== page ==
Q&A

Ask Sandra

Studies have found that children with more involved parents enjoy school more and have better school attendance. They are also more emotionally and socially well adjusted and better able to handle stress. A parent's presence in school conveys an impo
Studies have found that children with more involved parents enjoy school more and have better school attendance. They are also more emotionally and socially well adjusted and better able to handle stress. A parent's presence in school conveys an important message about the value placed on schooling.ST FILE PHOTO

Q I volunteered at a popular primary school so that my child would get priority for Primary 1 registration. Now that my daughter has secured a place, I intend to stop volunteering. But the principal asked if both my husband and I would like to join the parents' support group. I am in two minds about it. What would your advice be? Is there any value in it?

A My advice would be for you to get involved. Research overseas and locally has shown that the more parents are involved in their children's education, the better their children perform in school.

Studies have found that children whose parents are more involved enjoy school more and have better school attendance. They are also more emotionally and socially well adjusted and better able to handle stress.

Similarly, studies have shown that children with involved fathers are better academic achievers and have better numeracy and verbal skills.

A National Institute of Education (NIE) study of 150 high-income couples, done 14 years ago, found that it was not money, but parents' active engagement in their children's education, which made a difference in how well their children performed in school.

A National Institute of Education study of 150 high-income couples, done 14 years ago, found that it was not money, but active engagement in their children's education, which made a difference in how well their children performed in school.

NIE lecturer Lana Khong Yiu Lan, who did the study, found that children whose parents did not leave everything to tutors, or who gave up their jobs for their offspring's sake, often did well in examinations.

Such parents were often seen in or around school, trying to stay informed about the latest developments in education from the principal and other parents. They also chatted with neighbours whose children have good grades, seeking their advice on tutors and what enrichment programmes their children should take.

Dr Khong chose to study high-income families because she wanted to see how well-educated parents in the top 20 per cent of earners allocated resources and time to their children's education.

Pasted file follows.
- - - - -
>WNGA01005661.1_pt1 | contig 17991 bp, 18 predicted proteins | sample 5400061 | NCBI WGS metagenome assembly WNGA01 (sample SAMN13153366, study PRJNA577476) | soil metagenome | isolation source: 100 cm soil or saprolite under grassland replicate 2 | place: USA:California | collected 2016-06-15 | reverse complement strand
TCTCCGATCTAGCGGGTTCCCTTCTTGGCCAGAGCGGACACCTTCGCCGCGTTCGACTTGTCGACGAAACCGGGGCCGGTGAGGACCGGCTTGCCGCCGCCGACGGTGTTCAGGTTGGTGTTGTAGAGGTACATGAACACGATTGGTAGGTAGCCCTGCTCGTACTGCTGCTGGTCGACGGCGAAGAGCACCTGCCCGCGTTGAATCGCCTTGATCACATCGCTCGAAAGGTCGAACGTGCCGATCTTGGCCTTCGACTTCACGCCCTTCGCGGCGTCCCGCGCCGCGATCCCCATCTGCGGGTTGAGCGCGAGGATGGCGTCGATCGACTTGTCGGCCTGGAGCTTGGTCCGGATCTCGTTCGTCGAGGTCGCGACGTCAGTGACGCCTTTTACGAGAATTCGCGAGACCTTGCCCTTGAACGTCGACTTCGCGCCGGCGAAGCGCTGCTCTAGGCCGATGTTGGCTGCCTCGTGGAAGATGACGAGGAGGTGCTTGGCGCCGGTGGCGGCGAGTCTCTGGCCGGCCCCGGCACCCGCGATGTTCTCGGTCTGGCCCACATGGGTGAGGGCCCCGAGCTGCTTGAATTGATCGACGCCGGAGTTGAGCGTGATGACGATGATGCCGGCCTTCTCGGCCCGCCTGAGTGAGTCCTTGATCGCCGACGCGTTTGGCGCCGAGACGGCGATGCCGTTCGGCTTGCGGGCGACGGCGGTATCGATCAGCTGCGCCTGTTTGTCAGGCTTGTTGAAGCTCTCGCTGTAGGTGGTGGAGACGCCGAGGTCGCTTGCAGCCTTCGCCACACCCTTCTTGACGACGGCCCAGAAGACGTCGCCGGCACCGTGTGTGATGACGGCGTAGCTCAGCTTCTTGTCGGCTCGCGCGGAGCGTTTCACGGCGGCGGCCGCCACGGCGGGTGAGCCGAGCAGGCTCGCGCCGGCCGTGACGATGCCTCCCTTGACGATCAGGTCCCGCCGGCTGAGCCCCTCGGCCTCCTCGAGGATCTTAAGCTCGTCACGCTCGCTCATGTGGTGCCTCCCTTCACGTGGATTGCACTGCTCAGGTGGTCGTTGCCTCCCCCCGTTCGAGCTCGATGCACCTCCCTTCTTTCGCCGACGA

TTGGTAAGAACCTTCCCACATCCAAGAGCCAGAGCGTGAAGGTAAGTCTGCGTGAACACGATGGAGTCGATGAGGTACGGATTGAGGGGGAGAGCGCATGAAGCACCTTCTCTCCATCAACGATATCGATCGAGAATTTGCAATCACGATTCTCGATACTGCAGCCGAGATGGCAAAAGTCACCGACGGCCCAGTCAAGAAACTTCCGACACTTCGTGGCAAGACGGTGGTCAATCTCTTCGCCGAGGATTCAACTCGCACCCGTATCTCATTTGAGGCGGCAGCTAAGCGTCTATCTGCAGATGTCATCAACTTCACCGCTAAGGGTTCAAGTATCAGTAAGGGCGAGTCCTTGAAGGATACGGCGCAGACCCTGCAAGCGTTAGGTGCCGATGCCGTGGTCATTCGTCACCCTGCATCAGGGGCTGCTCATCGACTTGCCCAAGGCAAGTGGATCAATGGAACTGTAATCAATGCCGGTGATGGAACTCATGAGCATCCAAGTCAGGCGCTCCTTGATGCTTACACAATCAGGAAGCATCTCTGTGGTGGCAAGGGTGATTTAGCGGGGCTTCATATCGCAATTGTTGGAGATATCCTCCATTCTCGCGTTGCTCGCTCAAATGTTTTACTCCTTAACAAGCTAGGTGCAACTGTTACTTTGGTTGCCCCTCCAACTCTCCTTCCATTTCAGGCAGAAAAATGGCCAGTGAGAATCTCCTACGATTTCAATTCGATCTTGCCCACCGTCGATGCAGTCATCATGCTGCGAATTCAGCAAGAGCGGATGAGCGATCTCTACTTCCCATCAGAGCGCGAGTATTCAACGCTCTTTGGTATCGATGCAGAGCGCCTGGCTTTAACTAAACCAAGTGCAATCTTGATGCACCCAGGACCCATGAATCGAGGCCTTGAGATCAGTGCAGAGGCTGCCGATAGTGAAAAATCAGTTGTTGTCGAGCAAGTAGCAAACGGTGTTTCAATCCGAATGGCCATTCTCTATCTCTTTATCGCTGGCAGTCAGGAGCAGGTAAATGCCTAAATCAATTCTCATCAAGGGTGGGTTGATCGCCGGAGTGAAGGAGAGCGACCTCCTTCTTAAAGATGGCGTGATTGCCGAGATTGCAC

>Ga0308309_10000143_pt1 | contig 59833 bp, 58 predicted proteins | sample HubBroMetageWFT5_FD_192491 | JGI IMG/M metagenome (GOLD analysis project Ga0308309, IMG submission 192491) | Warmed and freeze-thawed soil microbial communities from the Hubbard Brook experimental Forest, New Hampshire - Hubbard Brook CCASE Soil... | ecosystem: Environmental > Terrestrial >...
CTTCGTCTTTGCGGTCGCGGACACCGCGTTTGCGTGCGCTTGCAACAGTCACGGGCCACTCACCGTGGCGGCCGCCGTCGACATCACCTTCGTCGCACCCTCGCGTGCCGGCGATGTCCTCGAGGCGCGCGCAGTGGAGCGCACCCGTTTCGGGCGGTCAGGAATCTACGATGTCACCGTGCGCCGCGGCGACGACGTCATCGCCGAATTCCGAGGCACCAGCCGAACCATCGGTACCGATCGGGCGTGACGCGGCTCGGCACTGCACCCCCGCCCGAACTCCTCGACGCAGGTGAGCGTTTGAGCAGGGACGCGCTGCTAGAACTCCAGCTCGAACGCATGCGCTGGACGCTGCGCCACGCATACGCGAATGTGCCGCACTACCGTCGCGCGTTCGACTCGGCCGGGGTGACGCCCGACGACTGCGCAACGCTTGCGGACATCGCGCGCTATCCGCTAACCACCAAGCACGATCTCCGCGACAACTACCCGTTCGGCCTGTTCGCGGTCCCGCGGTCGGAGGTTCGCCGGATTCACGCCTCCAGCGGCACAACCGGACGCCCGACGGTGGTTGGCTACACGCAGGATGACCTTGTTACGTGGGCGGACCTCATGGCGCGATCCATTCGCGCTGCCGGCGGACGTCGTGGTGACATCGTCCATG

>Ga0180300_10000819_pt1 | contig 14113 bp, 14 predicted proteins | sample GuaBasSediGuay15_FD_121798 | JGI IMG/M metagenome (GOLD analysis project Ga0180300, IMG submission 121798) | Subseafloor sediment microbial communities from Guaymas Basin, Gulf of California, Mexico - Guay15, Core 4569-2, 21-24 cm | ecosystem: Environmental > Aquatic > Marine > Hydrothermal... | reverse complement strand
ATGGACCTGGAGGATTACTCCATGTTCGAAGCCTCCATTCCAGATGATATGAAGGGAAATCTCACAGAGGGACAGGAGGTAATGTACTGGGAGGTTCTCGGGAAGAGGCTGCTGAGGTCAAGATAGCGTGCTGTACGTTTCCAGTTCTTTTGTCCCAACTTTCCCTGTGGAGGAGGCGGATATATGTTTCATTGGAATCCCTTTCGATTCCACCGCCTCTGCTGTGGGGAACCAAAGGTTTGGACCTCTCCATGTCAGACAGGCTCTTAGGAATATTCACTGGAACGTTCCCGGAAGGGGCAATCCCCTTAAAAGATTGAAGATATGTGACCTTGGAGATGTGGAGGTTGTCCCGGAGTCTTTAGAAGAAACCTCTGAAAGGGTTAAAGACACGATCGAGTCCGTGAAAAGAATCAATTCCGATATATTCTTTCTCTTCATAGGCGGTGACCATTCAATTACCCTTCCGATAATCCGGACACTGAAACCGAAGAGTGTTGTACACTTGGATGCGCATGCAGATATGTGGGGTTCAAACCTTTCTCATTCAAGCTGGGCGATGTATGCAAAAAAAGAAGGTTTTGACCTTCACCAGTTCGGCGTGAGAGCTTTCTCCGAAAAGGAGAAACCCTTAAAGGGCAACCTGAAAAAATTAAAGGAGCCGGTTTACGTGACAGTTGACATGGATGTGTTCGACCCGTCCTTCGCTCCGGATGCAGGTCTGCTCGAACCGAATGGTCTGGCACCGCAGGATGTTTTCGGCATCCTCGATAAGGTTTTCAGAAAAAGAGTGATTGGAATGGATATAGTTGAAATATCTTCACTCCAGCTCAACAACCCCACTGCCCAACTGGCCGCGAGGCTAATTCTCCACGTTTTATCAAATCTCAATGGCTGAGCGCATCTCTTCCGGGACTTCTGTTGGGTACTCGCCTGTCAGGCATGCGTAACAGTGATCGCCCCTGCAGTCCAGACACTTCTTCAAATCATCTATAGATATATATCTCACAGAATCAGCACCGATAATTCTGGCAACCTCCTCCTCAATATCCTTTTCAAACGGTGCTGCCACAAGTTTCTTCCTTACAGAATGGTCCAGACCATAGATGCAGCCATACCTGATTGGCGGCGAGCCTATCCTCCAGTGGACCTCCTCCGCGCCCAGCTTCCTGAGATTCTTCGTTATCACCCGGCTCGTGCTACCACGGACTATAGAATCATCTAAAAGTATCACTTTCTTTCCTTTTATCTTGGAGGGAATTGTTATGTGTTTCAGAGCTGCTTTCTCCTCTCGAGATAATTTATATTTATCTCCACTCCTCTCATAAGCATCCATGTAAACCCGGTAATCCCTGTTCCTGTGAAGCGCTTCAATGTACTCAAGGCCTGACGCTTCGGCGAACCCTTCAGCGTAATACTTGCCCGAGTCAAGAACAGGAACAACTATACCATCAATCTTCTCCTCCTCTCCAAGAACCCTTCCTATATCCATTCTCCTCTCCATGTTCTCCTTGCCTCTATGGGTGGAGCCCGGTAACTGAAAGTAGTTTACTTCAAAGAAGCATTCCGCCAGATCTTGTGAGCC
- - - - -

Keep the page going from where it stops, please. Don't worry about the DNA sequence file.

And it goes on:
Her aim was to find out whether the way in which they helped their children could be applied to the less well-off.

She concluded that the most important ingredients for good school performance are family involvement, sacrifice and awareness of educational matters.

So children of less well-off parents who put in the same effort should not feel deprived in any way.

Parents can use community libraries and subsidised tuition programmes run by community self-help groups to give their children that extra edge.

All parents should also spend quality and quantity time with their children to build good relationships with them. This will go a long way in helping their children.

There are many simple, everyday things that parents can do to become more engaged in their children's learning.

For a start, parents can ask their children about their day in school. This signals to the children that their parents are interested in their schooling and think that it is important.

Unfortunately, the only thing that some parents inquire about is their children's scores in school tests or exams.

At home, parents can provide an environment that encourages learning. Parents should also ensure that children have some quiet time, without the TV and other distractions, to complete their homework.

Parents are also advised to visit the school early in the year to meet the teachers and principal so that they can establish a mutual relationship of respect and trust. They should do so proactively rather than waiting till their children perform poorly or misbehave.

Education experts also suggest that parents make friends with other parents. The parental grapevine is very useful for sharing information and ideas.

And one of the best things that any parent can do is to become a volunteer in school.

A mother's or father's presence in school conveys an important message to the child about the value placed on schooling.

Being in school also gives parents a good understanding of what the school community is like, the specific context that their children operate in every day, and the challenges that teachers face.

But if being in school is not possible because of work or other commitments, parents can look for other ways to help from home, such as editing the school newsletter.

•E-mail your questions to stnewsdesk@sph.com.sg. Specify Ask Sandra as the subject and include your name, age, gender and contact details.

A version of this article appeared in the print edition of The Straits Times on October 19, 2015, with the headline 'Ask Sandra'. Print Edition | Subscribe